Laurel wrote, “I was having a hard time finding dry beans but finally found a source online. The catch? I had to buy a ten pound bag. I live in a condo so not a lot of storage. My cheap and really yummy recipe is to cook the beans (after soaking) with an onion, bay leaf and garlic cloves, then add wheat berries, veggies, and a jar of salsa. Presto – big, cheap pot of chili, most of which I freeze.”
Dawn said, “We have chickens so plenty of eggs. Egg salad is cheap for us. I also make quiche with a homemade crust, eggs, and whatever veggies need to be used up. Bean and rice bowls also with whatever toppings need to be used from the fridge or garden. I live in a rural area, and there is no such thing as a quick trip to town so I stocked up on items even before the pandemic. I will say it has made me more away of using up leftovers and using what I have on hand as we go to the grocery store even less than before.”
Erika shared, “Black Bean-Stuffed Sweet Potatoes is one of our favorite frugal meals. So easy to throw into the crockpot and everything is cheap and shelf-stable, so we love keeping these ingredients on hand for an easy, nutritious, meatless meal when we haven’t been able to go to the grocery store in a while. We cook beans from dry, too, which makes it even more frugal ($.90/lb black beans yields about five cans).”
Natasha wrote, “Lentil soup was a staple in my Mediterranean family when I was growing up, and has continued to be a favorite for my own family. One 16 oz package of lentils, two 28 oz cans of crushed tomatoes. One onion, three carrots, and three celery stalks, a few cloves of chopped or crushed garlic to your taste. Saute the vegetables, add lentils and tomatoes. Fill up the empty cans with water and add to the soup. Add a bay leaf or two, lots of oregano, and adjust salt to taste. Simmer for about an hour until lentils are soft. The total cost is about $4.25, and it gives us 8-9 servings. We like to serve it with fresh home baked bread and a big salad. If you want the true Mediterranean experience, add a splash of red wine vinegar to your bowl.”
Charley said, “Peach and chickpea curry is the tastiest comfort food I know…. I switch the tinned peaches for tinned or frozen mango or clementines or whatever is there.”
- Get creative: use the ingredients you have and don’t be afraid to substitute it up.
Beans, root vegetables, quinoa, and rice remain the pre-eminent ingredients when you’re going for frugal, healthy, and quick (my three favorite things. Other than my kids–obviously they are more favorite).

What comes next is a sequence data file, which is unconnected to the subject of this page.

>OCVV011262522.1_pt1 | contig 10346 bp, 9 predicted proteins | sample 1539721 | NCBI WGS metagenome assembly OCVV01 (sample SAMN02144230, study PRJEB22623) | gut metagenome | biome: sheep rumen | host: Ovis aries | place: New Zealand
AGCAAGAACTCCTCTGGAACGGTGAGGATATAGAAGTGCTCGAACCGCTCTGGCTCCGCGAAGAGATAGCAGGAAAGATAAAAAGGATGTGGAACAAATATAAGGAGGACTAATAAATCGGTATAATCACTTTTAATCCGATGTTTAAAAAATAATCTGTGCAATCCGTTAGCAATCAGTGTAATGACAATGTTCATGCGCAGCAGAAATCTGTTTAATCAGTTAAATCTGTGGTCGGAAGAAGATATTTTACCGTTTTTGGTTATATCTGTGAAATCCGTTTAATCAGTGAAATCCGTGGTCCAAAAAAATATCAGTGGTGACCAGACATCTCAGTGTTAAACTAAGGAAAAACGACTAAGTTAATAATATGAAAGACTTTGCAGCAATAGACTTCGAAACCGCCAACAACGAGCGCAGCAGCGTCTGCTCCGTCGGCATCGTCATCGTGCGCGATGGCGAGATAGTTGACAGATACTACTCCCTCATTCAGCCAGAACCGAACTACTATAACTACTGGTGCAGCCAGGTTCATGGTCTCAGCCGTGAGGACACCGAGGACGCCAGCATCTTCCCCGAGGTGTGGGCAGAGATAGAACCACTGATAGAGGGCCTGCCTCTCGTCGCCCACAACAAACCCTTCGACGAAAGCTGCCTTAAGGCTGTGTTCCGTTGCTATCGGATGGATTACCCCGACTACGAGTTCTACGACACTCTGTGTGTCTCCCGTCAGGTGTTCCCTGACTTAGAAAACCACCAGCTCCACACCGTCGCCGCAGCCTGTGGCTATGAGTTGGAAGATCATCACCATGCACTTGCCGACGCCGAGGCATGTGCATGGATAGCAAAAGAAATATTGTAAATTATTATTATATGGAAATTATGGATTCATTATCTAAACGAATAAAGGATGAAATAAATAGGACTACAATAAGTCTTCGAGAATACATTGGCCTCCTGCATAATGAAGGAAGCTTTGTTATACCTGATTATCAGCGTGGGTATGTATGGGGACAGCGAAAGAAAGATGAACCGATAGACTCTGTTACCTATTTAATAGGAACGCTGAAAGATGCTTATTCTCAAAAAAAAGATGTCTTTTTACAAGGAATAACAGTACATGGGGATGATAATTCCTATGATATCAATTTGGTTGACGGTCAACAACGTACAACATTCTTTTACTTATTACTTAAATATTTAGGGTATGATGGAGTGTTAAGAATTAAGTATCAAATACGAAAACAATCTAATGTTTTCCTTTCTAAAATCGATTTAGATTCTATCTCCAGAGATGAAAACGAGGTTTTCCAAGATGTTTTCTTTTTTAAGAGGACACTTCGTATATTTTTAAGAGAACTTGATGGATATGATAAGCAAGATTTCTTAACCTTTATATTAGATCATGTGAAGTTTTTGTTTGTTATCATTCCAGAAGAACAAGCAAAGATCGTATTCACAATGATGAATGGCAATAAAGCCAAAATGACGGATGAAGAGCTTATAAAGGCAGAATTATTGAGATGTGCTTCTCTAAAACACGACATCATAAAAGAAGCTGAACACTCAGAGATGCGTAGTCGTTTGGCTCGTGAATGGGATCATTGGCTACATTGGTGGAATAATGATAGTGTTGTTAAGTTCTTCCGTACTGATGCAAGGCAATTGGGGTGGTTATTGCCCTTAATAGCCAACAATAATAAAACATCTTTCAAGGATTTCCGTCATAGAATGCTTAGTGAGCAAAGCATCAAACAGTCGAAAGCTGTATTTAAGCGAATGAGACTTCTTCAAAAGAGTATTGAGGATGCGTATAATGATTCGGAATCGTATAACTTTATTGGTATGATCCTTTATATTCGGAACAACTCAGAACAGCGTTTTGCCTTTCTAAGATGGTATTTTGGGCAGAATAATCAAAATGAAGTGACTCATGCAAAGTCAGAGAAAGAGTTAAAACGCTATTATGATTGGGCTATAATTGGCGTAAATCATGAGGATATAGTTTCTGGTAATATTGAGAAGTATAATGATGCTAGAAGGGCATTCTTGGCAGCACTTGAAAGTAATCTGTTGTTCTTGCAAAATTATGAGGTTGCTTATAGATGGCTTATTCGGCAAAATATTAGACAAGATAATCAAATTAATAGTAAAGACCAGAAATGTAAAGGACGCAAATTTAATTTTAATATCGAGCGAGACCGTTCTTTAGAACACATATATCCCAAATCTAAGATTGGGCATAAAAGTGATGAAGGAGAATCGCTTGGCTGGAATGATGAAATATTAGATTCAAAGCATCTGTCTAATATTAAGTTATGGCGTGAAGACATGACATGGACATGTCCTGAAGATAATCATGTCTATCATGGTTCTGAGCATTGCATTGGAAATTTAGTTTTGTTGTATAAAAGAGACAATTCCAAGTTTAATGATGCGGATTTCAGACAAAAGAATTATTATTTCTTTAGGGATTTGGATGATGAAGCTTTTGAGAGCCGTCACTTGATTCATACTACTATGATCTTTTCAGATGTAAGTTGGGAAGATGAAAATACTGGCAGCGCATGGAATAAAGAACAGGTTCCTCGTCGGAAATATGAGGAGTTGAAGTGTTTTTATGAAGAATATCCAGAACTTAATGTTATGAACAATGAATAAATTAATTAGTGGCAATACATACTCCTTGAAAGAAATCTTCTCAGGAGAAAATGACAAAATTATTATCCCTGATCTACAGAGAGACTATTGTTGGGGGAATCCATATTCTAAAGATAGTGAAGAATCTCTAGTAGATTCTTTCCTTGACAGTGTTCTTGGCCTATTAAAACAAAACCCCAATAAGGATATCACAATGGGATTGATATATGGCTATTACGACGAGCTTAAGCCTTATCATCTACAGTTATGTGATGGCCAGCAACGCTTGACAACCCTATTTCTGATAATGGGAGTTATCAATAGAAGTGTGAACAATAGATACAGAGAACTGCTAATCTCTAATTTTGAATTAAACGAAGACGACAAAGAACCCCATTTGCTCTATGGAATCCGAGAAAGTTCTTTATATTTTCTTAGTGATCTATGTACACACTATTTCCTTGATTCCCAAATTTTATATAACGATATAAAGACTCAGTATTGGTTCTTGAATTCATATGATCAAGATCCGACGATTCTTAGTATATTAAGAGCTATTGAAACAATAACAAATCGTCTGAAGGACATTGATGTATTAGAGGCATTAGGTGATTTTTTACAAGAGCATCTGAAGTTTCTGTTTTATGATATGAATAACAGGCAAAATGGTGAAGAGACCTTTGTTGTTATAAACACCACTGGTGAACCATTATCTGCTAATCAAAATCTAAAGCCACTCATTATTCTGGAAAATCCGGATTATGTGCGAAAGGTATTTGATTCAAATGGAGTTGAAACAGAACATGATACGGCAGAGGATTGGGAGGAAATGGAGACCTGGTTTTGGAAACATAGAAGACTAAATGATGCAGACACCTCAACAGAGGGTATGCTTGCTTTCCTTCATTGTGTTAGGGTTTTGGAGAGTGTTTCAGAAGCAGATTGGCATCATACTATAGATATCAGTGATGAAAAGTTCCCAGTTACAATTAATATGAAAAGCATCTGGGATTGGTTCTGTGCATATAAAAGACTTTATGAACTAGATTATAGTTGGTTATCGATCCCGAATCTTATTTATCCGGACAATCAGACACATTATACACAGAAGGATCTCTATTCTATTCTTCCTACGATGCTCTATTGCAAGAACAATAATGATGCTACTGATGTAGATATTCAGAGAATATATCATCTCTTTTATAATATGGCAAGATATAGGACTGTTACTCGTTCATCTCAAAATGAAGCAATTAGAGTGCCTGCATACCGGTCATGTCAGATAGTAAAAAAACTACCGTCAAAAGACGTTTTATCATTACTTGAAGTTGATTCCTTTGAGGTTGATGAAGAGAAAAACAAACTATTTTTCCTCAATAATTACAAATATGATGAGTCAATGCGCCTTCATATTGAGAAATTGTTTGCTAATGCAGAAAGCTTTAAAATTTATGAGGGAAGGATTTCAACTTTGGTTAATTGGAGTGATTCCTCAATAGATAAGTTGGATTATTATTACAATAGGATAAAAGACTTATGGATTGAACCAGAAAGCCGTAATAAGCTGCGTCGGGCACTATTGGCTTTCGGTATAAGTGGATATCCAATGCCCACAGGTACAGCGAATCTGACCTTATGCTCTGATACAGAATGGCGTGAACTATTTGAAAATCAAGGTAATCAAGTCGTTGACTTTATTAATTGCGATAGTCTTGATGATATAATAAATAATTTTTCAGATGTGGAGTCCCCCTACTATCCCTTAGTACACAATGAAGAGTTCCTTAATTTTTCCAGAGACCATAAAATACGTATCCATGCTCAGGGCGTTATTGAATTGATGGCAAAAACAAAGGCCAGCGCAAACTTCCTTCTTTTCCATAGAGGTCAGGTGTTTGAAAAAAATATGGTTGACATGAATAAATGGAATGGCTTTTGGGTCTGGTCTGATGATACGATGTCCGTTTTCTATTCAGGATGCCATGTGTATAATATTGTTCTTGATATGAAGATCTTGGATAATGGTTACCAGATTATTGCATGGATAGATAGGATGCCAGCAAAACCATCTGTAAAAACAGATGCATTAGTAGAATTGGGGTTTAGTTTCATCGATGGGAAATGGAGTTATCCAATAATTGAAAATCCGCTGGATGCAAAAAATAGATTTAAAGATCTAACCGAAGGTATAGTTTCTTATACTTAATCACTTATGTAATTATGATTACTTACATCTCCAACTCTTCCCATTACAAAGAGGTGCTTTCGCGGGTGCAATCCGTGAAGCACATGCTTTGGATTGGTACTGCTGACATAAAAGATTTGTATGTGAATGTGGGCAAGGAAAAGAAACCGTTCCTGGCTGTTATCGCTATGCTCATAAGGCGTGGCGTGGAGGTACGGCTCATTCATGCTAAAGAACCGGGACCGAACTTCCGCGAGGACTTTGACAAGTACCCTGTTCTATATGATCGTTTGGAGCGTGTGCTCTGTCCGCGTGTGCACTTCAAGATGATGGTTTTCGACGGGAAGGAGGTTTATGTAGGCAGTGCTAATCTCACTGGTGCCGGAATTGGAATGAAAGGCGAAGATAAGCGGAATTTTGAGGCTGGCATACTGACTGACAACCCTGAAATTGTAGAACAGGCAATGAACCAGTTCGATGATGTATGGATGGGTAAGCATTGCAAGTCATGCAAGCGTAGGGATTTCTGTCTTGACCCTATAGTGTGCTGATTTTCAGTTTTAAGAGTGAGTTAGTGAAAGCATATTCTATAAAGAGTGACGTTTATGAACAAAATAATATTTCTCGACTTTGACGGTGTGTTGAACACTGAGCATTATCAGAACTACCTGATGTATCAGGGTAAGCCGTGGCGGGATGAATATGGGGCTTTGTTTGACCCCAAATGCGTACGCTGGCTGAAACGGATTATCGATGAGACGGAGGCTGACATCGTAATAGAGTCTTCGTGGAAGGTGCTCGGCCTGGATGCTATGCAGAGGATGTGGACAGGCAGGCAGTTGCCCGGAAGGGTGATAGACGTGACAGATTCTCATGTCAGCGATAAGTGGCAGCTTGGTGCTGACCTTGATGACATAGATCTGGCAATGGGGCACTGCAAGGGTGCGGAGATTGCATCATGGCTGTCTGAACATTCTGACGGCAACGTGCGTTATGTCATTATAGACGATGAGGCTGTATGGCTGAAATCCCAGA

- Everyone loves them some Budget Bytes. Now that I’ve cooked ONE meal, I intend to peruse her site and perhaps, maybe prepare another meal (no promises).
- A stocked pantry is a happy pantry; but, don’t lose sight of the frugal ethos of eating through your backlog of food:
- Don’t be keeping flour in there for two years.
- Don’t be buying another bag of rice when you already have two.
- Set your pantry up for success: shelve like with like and ROTATE to ensure you’re not harboring money-hogs or wasted food. Put the oldest items at the front and shelve their newer twins behind them. Use your ingredients in order of purchase date so that stuff doesn’t go bad before you can use it.
- Same goes for your fridge. If needed, take everything out, then put it back in again (this is what I usually do since it gives me a chance to wipe down the shelves and my kids find this uber entertaining).
- Same goes for your freezer. Do periodic inventory sweeps to see what’s lingering behind the frozen veggies (in my case it was that salmon!!!! GAH!).
- Lower your standards (I think I say this in every single post… ). Fresh fruit and veggies might not be available (or you might run out before your next grocery delivery/run). The ideal cut of meat you dreamt of might not be possible to procure. Go with what’s available and be flexible.
- The cook once and freeze method remains tried, true, and efficient. Here’s how we do it: The Dirty Secret Behind How We Cook At Home.